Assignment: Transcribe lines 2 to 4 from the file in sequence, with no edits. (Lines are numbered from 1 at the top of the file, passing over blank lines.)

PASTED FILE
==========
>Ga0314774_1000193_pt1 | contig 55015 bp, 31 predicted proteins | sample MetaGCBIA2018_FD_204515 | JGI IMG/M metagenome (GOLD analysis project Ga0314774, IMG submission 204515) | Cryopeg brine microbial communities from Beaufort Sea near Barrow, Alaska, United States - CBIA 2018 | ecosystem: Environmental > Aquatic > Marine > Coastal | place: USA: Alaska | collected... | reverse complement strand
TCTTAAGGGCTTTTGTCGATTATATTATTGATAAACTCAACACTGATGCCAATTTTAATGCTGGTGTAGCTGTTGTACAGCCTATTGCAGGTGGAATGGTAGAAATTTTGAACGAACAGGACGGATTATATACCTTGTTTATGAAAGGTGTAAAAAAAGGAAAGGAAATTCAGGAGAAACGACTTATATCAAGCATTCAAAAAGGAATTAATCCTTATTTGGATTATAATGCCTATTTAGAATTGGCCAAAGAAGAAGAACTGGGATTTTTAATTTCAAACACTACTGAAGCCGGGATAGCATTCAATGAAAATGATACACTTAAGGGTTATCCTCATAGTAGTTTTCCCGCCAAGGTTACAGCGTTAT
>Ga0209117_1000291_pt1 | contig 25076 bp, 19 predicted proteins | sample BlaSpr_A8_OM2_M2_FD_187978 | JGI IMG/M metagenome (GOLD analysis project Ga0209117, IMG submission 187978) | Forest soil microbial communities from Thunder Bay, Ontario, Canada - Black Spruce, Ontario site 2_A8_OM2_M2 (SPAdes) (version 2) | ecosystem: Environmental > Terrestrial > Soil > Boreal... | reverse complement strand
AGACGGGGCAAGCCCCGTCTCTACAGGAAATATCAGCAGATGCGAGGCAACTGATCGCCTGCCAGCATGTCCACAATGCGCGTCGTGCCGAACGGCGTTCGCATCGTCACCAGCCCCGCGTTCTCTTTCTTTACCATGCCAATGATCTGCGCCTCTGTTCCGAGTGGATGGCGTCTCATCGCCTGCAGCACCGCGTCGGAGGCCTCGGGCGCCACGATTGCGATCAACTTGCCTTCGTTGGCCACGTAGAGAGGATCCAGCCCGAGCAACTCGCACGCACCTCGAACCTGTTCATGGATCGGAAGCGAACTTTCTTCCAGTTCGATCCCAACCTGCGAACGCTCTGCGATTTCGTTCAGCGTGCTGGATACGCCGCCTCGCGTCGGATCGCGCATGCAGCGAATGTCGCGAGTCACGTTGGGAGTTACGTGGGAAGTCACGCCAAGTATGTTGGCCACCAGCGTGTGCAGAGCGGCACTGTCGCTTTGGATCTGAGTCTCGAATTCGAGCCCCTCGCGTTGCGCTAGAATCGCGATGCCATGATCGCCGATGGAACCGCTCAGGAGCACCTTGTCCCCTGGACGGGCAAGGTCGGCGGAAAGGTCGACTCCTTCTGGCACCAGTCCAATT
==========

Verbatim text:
TCTTAAGGGCTTTTGTCGATTATATTATTGATAAACTCAACACTGATGCCAATTTTAATGCTGGTGTAGCTGTTGTACAGCCTATTGCAGGTGGAATGGTAGAAATTTTGAACGAACAGGACGGATTATATACCTTGTTTATGAAAGGTGTAAAAAAAGGAAAGGAAATTCAGGAGAAACGACTTATATCAAGCATTCAAAAAGGAATTAATCCTTATTTGGATTATAATGCCTATTTAGAATTGGCCAAAGAAGAAGAACTGGGATTTTTAATTTCAAACACTACTGAAGCCGGGATAGCATTCAATGAAAATGATACACTTAAGGGTTATCCTCATAGTAGTTTTCCCGCCAAGGTTACAGCGTTAT
>Ga0209117_1000291_pt1 | contig 25076 bp, 19 predicted proteins | sample BlaSpr_A8_OM2_M2_FD_187978 | JGI IMG/M metagenome (GOLD analysis project Ga0209117, IMG submission 187978) | Forest soil microbial communities from Thunder Bay, Ontario, Canada - Black Spruce, Ontario site 2_A8_OM2_M2 (SPAdes) (version 2) | ecosystem: Environmental > Terrestrial > Soil > Boreal... | reverse complement strand
AGACGGGGCAAGCCCCGTCTCTACAGGAAATATCAGCAGATGCGAGGCAACTGATCGCCTGCCAGCATGTCCACAATGCGCGTCGTGCCGAACGGCGTTCGCATCGTCACCAGCCCCGCGTTCTCTTTCTTTACCATGCCAATGATCTGCGCCTCTGTTCCGAGTGGATGGCGTCTCATCGCCTGCAGCACCGCGTCGGAGGCCTCGGGCGCCACGATTGCGATCAACTTGCCTTCGTTGGCCACGTAGAGAGGATCCAGCCCGAGCAACTCGCACGCACCTCGAACCTGTTCATGGATCGGAAGCGAACTTTCTTCCAGTTCGATCCCAACCTGCGAACGCTCTGCGATTTCGTTCAGCGTGCTGGATACGCCGCCTCGCGTCGGATCGCGCATGCAGCGAATGTCGCGAGTCACGTTGGGAGTTACGTGGGAAGTCACGCCAAGTATGTTGGCCACCAGCGTGTGCAGAGCGGCACTGTCGCTTTGGATCTGAGTCTCGAATTCGAGCCCCTCGCGTTGCGCTAGAATCGCGATGCCATGATCGCCGATGGAACCGCTCAGGAGCACCTTGTCCCCTGGACGGGCAAGGTCGGCGGAAAGGTCGACTCCTTCTGGCACCAGTCCAATT